This Day in Financial History - January 28 . . .

1791 - The dawn of the 1780s found America a nation in need of a standard currency. Following the Revolutionary War, the U.S. seemed as though as it would adopt copper as its coin of choice. However, various efforts to produce and standardize copper proved futile. Congress pushed on and, in 1786, signed off on Thomas Jefferson's proposal for a dollar-driven currency. Of course, the nation also needed to develop a means for producing this currency and on this day in 1791, Secretary of Treasury Alexander Hamilton stepped before the House to deliver a report on the establishment of a national mint. Hamilton's work helped pave the way for the authorization of the United States Mint on April 2, 1792. Source: www.history.com

1902 - Andrew Carnegie spent a good chunk of his life building a chokehold over the steel industry. However, after years at the lead of the second Industrial Revolution, he decided to cash in his chips in 1901 and sold his stake in the mighty Carnegie Steel concern, then worth roughly $40 million, to the United States Steel Corporation for $250 million. Rather than retire and play with his riches, Carnegie followed his belief that a "man who dies rich dies disgraced" and set to doling out his fortune to various philanthropic causes. All told, Carnegie donated $350 million, $10 million of which he handed over on this day in 1902 to establish the Carnegie Institution in Washington, D.C. According to Carnegie, the Institution was designed "to encourage, in the broadest and most liberal manner, investigation, research, and discovery, and the application of knowledge to the improvement of mankind." Carnegie’s lofty mission translated into an organization dedicated to research and education in "biology, astronomy, and the earth sciences." Source: www.history.com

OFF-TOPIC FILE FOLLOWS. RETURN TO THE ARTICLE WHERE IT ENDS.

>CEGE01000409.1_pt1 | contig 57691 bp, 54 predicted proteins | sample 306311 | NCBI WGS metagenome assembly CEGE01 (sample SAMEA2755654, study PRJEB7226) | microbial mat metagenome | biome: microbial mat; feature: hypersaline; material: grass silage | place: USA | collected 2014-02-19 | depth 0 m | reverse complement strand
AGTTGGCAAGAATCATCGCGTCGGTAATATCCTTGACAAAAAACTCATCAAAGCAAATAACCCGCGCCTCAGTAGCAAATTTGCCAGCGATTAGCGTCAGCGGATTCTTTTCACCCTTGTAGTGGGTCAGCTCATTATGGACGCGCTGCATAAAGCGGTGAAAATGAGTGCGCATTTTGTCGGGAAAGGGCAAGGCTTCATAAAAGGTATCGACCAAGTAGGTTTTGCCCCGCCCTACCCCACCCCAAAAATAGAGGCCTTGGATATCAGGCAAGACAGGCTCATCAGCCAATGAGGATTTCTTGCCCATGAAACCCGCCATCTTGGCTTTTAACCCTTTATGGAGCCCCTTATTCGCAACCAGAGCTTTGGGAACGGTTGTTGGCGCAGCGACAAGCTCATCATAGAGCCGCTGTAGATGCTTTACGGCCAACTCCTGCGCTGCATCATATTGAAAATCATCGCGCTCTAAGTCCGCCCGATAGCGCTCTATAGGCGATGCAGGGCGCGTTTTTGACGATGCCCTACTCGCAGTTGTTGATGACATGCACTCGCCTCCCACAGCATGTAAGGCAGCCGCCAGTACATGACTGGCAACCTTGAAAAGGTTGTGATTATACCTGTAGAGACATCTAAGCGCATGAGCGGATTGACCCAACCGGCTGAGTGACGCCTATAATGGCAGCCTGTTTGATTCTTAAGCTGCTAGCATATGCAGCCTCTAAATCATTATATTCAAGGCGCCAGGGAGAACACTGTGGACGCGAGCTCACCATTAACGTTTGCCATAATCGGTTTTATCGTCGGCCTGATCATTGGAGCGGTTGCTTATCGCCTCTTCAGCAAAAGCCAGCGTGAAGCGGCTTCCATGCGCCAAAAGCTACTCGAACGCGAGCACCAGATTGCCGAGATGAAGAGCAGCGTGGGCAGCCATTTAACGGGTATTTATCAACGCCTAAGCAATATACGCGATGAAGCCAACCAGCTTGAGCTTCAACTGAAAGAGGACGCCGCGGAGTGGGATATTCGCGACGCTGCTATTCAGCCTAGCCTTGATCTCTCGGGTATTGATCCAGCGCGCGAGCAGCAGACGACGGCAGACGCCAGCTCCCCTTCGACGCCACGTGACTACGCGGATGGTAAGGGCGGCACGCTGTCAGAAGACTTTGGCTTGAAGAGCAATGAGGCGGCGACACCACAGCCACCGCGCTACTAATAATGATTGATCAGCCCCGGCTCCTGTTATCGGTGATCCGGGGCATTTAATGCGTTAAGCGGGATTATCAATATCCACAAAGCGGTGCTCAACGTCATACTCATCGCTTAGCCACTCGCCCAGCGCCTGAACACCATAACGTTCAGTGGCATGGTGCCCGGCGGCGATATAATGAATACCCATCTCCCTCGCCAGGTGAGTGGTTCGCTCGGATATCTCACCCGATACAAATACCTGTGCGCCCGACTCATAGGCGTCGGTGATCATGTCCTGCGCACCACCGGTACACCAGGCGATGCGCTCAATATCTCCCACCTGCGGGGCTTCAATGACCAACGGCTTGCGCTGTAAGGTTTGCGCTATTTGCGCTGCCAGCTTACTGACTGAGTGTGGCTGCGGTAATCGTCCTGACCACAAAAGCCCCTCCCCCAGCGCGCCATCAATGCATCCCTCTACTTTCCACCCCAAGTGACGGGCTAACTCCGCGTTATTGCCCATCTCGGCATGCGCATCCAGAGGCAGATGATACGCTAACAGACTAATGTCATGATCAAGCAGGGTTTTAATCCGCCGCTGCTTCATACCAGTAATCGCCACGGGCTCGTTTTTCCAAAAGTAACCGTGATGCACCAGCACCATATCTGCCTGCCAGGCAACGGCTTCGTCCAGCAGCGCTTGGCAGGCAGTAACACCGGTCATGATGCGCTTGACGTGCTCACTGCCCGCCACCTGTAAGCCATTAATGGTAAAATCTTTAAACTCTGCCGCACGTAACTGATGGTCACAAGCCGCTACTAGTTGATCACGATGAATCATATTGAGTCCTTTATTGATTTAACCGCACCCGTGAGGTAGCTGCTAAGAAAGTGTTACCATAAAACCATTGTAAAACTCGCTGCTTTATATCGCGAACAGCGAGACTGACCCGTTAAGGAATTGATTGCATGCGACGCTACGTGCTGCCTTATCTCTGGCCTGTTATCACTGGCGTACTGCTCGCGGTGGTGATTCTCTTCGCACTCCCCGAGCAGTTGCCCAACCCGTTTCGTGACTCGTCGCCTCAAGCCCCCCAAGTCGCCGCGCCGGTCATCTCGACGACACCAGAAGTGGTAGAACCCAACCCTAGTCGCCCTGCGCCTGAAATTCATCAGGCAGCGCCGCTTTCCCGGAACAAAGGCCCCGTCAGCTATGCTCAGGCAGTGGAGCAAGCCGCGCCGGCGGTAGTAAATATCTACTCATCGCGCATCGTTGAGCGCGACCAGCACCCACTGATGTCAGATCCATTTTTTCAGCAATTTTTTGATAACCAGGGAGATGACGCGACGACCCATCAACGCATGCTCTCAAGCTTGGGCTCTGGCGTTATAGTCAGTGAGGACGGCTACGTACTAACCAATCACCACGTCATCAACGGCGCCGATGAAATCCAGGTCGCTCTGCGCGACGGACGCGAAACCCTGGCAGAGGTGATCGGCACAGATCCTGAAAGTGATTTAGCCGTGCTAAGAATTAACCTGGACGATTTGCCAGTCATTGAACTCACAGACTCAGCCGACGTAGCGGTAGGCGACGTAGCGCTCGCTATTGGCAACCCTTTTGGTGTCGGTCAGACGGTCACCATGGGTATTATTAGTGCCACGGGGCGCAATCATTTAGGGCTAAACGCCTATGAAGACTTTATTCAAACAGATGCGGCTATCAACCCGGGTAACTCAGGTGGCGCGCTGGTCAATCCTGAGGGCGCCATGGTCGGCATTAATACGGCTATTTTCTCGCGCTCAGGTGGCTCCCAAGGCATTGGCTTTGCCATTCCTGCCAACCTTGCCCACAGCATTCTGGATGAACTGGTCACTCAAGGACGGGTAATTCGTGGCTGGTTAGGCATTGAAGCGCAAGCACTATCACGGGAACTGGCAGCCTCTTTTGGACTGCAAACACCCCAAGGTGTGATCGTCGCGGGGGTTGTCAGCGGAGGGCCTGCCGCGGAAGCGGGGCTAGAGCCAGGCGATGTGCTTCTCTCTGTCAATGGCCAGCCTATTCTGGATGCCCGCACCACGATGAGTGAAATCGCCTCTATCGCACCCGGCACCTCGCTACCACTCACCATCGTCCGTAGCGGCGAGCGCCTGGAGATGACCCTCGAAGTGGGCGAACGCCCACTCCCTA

1965 - 1964 was a banner year for General Motors. Not only did the nation's biggest automaker unveil the beloved Pontiac GTO, but strong sales and a strong economy helped push GM's profits into the record books. According to an earnings estimate released on January 28, 1965, GM hauled in $1.735 billion during the previous year, making what was then the largest profit reported by an American company. Source: www.history.com

1965 - Less than a year after breaking the 800 mark, the Dow Jones Industrial Average closes above 900 for the first time, finishing the day at 900.95. Source: www.jasonzweig.com





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